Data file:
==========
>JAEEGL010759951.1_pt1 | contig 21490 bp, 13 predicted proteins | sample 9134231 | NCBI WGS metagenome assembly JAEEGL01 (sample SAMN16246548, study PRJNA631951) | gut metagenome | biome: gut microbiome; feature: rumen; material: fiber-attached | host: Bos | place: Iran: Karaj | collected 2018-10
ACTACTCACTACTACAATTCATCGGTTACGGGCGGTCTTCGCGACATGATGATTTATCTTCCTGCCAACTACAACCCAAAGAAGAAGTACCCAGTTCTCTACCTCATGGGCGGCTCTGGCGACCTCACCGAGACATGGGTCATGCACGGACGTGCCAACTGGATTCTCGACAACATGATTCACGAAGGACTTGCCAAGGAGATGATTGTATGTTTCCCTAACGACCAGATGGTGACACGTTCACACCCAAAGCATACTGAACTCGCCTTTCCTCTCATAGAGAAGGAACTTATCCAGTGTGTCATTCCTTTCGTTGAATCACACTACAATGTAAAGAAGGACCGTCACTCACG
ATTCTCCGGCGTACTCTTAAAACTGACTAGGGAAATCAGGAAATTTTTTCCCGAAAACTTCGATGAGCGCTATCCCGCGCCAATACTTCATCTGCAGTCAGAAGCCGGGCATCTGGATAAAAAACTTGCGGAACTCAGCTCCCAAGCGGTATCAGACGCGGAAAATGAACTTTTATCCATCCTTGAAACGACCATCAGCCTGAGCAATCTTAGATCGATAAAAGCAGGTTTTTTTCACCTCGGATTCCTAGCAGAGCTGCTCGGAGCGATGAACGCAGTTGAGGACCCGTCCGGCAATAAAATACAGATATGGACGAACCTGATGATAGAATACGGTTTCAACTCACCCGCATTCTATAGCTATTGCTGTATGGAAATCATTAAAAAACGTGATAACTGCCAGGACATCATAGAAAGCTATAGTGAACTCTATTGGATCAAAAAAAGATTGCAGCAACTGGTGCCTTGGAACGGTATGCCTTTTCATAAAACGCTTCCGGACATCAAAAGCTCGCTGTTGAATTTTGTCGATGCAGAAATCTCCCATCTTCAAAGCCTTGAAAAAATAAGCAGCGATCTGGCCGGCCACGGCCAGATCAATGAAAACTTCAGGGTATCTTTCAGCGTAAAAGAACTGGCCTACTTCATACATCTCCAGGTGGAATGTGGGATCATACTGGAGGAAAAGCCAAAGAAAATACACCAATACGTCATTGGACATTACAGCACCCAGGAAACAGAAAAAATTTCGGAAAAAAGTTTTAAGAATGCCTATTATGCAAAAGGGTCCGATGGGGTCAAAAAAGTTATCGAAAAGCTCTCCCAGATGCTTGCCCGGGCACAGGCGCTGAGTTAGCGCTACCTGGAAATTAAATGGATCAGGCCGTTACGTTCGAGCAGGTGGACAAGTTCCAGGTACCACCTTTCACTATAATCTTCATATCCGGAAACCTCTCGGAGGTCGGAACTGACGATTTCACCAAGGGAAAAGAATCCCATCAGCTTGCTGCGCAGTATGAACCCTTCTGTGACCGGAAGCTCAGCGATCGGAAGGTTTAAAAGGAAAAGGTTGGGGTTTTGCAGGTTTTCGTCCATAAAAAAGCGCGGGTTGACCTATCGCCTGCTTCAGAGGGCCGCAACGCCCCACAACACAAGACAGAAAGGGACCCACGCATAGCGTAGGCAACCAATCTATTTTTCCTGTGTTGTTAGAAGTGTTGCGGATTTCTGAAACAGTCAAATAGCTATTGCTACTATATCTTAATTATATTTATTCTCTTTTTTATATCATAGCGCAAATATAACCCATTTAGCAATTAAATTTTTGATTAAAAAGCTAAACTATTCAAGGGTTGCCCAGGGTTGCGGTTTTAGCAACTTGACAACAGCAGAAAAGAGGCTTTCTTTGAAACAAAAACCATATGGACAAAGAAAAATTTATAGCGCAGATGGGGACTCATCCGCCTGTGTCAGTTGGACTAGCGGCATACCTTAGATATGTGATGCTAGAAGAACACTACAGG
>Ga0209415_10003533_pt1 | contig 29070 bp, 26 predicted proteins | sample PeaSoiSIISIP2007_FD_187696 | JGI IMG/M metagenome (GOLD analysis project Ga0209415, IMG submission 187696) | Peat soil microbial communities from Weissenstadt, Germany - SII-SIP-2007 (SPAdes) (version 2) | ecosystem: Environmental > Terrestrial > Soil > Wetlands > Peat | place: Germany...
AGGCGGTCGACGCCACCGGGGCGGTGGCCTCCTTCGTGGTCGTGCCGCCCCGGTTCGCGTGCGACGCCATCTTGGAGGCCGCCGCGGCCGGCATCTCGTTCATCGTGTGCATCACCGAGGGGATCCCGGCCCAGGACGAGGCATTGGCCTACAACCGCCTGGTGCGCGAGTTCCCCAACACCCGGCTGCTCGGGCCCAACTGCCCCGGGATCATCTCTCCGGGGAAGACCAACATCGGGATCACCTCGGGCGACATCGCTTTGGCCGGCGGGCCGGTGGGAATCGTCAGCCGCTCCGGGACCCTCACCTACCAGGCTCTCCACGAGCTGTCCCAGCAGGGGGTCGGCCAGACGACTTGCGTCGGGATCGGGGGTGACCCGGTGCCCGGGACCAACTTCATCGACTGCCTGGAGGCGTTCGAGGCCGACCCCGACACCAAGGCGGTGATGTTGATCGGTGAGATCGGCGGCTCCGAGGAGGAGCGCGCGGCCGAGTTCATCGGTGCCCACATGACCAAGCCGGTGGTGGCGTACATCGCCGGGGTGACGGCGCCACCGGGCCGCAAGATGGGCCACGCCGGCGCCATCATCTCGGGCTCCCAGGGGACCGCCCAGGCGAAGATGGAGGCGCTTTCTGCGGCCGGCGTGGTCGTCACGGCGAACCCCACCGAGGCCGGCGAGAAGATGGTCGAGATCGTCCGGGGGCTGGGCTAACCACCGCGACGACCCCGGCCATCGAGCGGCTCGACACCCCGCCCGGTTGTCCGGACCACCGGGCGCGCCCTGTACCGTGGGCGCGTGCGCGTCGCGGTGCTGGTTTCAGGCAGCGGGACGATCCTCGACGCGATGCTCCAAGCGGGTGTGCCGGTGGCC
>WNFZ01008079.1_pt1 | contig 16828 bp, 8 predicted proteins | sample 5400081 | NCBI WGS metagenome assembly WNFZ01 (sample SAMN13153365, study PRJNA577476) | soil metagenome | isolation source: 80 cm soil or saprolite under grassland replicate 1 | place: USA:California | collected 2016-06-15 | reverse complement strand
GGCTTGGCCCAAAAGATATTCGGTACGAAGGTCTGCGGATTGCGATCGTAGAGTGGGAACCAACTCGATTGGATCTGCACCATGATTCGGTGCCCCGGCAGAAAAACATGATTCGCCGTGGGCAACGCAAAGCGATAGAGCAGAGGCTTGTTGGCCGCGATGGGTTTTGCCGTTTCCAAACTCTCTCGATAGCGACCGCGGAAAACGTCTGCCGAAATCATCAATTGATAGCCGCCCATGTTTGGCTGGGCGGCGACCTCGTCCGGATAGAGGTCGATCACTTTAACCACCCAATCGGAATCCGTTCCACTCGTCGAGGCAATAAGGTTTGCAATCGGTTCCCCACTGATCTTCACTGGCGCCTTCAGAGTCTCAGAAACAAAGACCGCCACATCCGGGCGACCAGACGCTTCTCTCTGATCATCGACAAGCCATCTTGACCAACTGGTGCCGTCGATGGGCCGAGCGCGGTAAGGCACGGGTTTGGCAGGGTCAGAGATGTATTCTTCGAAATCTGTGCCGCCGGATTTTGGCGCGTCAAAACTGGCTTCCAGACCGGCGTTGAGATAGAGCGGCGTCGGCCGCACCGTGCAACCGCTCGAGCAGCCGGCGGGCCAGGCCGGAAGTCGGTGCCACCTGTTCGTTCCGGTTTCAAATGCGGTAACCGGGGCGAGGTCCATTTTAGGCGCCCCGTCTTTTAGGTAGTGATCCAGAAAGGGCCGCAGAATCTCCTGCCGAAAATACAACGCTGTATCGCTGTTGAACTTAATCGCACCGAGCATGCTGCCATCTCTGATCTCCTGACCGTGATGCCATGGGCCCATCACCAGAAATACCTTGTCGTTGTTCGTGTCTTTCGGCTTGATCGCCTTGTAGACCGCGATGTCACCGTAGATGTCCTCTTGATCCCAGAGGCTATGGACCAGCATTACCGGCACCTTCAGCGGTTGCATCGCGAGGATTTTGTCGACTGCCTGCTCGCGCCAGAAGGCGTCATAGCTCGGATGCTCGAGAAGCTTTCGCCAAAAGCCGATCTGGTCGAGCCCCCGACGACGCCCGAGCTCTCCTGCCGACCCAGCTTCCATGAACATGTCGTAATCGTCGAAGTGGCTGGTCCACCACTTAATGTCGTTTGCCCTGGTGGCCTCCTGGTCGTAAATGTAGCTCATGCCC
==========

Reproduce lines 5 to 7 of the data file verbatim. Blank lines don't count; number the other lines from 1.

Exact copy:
AGGCGGTCGACGCCACCGGGGCGGTGGCCTCCTTCGTGGTCGTGCCGCCCCGGTTCGCGTGCGACGCCATCTTGGAGGCCGCCGCGGCCGGCATCTCGTTCATCGTGTGCATCACCGAGGGGATCCCGGCCCAGGACGAGGCATTGGCCTACAACCGCCTGGTGCGCGAGTTCCCCAACACCCGGCTGCTCGGGCCCAACTGCCCCGGGATCATCTCTCCGGGGAAGACCAACATCGGGATCACCTCGGGCGACATCGCTTTGGCCGGCGGGCCGGTGGGAATCGTCAGCCGCTCCGGGACCCTCACCTACCAGGCTCTCCACGAGCTGTCCCAGCAGGGGGTCGGCCAGACGACTTGCGTCGGGATCGGGGGTGACCCGGTGCCCGGGACCAACTTCATCGACTGCCTGGAGGCGTTCGAGGCCGACCCCGACACCAAGGCGGTGATGTTGATCGGTGAGATCGGCGGCTCCGAGGAGGAGCGCGCGGCCGAGTTCATCGGTGCCCACATGACCAAGCCGGTGGTGGCGTACATCGCCGGGGTGACGGCGCCACCGGGCCGCAAGATGGGCCACGCCGGCGCCATCATCTCGGGCTCCCAGGGGACCGCCCAGGCGAAGATGGAGGCGCTTTCTGCGGCCGGCGTGGTCGTCACGGCGAACCCCACCGAGGCCGGCGAGAAGATGGTCGAGATCGTCCGGGGGCTGGGCTAACCACCGCGACGACCCCGGCCATCGAGCGGCTCGACACCCCGCCCGGTTGTCCGGACCACCGGGCGCGCCCTGTACCGTGGGCGCGTGCGCGTCGCGGTGCTGGTTTCAGGCAGCGGGACGATCCTCGACGCGATGCTCCAAGCGGGTGTGCCGGTGGCC
>WNFZ01008079.1_pt1 | contig 16828 bp, 8 predicted proteins | sample 5400081 | NCBI WGS metagenome assembly WNFZ01 (sample SAMN13153365, study PRJNA577476) | soil metagenome | isolation source: 80 cm soil or saprolite under grassland replicate 1 | place: USA:California | collected 2016-06-15 | reverse complement strand
GGCTTGGCCCAAAAGATATTCGGTACGAAGGTCTGCGGATTGCGATCGTAGAGTGGGAACCAACTCGATTGGATCTGCACCATGATTCGGTGCCCCGGCAGAAAAACATGATTCGCCGTGGGCAACGCAAAGCGATAGAGCAGAGGCTTGTTGGCCGCGATGGGTTTTGCCGTTTCCAAACTCTCTCGATAGCGACCGCGGAAAACGTCTGCCGAAATCATCAATTGATAGCCGCCCATGTTTGGCTGGGCGGCGACCTCGTCCGGATAGAGGTCGATCACTTTAACCACCCAATCGGAATCCGTTCCACTCGTCGAGGCAATAAGGTTTGCAATCGGTTCCCCACTGATCTTCACTGGCGCCTTCAGAGTCTCAGAAACAAAGACCGCCACATCCGGGCGACCAGACGCTTCTCTCTGATCATCGACAAGCCATCTTGACCAACTGGTGCCGTCGATGGGCCGAGCGCGGTAAGGCACGGGTTTGGCAGGGTCAGAGATGTATTCTTCGAAATCTGTGCCGCCGGATTTTGGCGCGTCAAAACTGGCTTCCAGACCGGCGTTGAGATAGAGCGGCGTCGGCCGCACCGTGCAACCGCTCGAGCAGCCGGCGGGCCAGGCCGGAAGTCGGTGCCACCTGTTCGTTCCGGTTTCAAATGCGGTAACCGGGGCGAGGTCCATTTTAGGCGCCCCGTCTTTTAGGTAGTGATCCAGAAAGGGCCGCAGAATCTCCTGCCGAAAATACAACGCTGTATCGCTGTTGAACTTAATCGCACCGAGCATGCTGCCATCTCTGATCTCCTGACCGTGATGCCATGGGCCCATCACCAGAAATACCTTGTCGTTGTTCGTGTCTTTCGGCTTGATCGCCTTGTAGACCGCGATGTCACCGTAGATGTCCTCTTGATCCCAGAGGCTATGGACCAGCATTACCGGCACCTTCAGCGGTTGCATCGCGAGGATTTTGTCGACTGCCTGCTCGCGCCAGAAGGCGTCATAGCTCGGATGCTCGAGAAGCTTTCGCCAAAAGCCGATCTGGTCGAGCCCCCGACGACGCCCGAGCTCTCCTGCCGACCCAGCTTCCATGAACATGTCGTAATCGTCGAAGTGGCTGGTCCACCACTTAATGTCGTTTGCCCTGGTGGCCTCCTGGTCGTAAATGTAGCTCATGCCC